The winner of the challenge’s $10,000 grand prize is Next Stop: Weichenbach, a game concept submitted by German design studio planpolitik. Next Stop was selected for its relevance to the pressing public policy issue of refugee integration, impact goals, and gameplay — the simulation game places the player in the shoes of a range of characters to foster empathy from multiple viewpoints. Additionally, the well-defined game system — inspired by face-to-face training simulations — is suited and designed for classroom/in-school use, demonstrating that the context of use was considered in the design.

“Around the world, debates about the integration of immigrants and refugees are taking place in the media, classrooms, the justice system, political rallies, and even pop culture,” said Migration Policy Institute Senior Policy Analyst Jeanne Batalova. “The most appealing feature of the Next Stop: Weichenbach game concept was its practical approach to addressing a real-life issue: How to ensure newcomers’ integration while acknowledging the legitimacy of different stakeholders’ views and interests?”

Earlier this year, the Migration Design Challenge asked game designers how can a game help people understand and work through concerns over perceived job competition? How can a game experience emphasize community engagement to help migrants and their neighbors improve their understanding of each others’ cultures?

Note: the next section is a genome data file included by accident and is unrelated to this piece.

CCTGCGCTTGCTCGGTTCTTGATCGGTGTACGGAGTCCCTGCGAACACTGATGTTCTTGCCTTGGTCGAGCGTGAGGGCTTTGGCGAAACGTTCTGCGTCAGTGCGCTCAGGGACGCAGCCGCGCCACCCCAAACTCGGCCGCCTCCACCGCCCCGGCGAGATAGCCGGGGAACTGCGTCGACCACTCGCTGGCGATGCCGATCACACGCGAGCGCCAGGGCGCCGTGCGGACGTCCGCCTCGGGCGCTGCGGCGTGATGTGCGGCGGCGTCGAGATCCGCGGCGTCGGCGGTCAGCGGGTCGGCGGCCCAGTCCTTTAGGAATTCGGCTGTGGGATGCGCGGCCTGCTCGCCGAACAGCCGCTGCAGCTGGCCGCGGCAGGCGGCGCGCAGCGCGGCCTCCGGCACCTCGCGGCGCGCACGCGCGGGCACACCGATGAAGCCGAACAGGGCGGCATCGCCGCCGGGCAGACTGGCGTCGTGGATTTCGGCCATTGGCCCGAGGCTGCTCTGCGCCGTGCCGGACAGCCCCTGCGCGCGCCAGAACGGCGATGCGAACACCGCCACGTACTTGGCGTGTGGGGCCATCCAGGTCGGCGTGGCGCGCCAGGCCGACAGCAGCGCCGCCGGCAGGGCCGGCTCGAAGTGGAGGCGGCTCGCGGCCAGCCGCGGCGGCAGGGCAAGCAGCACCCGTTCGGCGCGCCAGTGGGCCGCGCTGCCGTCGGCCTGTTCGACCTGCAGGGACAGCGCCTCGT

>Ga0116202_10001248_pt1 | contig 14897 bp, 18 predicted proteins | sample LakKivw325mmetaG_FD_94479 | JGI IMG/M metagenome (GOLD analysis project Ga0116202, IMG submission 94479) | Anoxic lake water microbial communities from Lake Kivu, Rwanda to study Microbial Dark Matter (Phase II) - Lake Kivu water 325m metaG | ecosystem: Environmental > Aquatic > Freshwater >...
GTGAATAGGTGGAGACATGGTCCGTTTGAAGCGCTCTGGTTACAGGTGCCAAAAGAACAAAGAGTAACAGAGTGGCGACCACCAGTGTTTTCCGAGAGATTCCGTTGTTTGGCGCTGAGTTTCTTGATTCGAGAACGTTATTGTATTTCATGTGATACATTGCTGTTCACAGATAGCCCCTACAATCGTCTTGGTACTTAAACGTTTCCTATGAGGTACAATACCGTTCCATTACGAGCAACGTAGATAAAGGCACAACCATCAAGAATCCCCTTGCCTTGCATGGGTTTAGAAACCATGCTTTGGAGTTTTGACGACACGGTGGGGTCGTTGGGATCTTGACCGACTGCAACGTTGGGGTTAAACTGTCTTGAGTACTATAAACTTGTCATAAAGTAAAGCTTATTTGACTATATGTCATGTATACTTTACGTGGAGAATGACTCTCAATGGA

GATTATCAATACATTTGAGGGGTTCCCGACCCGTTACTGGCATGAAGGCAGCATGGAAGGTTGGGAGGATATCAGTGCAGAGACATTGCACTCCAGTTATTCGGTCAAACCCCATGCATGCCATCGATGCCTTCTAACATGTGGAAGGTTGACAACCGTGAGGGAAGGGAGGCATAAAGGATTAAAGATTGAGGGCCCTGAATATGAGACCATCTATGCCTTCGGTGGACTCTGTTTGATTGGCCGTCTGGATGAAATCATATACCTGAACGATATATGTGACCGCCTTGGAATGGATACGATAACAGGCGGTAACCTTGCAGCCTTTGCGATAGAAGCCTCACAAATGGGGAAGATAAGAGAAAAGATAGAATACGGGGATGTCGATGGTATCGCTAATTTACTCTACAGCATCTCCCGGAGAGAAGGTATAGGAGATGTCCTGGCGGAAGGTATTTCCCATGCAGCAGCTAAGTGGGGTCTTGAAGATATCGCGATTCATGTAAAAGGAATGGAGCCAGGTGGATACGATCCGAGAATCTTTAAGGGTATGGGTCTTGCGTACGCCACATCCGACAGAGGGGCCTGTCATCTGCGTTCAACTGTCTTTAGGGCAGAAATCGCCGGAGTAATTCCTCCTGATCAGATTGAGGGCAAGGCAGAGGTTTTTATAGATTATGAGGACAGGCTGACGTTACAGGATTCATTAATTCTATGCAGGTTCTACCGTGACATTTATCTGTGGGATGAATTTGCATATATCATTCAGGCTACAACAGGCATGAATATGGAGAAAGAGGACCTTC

G4C received 190 submissions from 31 countries, including multiple submissions from Belarus and Kazakhstan; dozens of entries from the UK, US, and Latin America; and individual submissions from countries such as Croatia, Azerbaijan, Lithuania, and Slovenia. Many submissions highlighted the struggles of immigrant journeys and sought to highlight the inequities immigrants can face. Some depicted highly personal experiences and reflected concerns, fears, and hopes for the future. A number of gameplay formats were proposed, but most were simulation adventure games, depicting a multitude of global viewpoints. Most submissions (126 out of 190) were from people who had no prior experience working on migration policy or issues.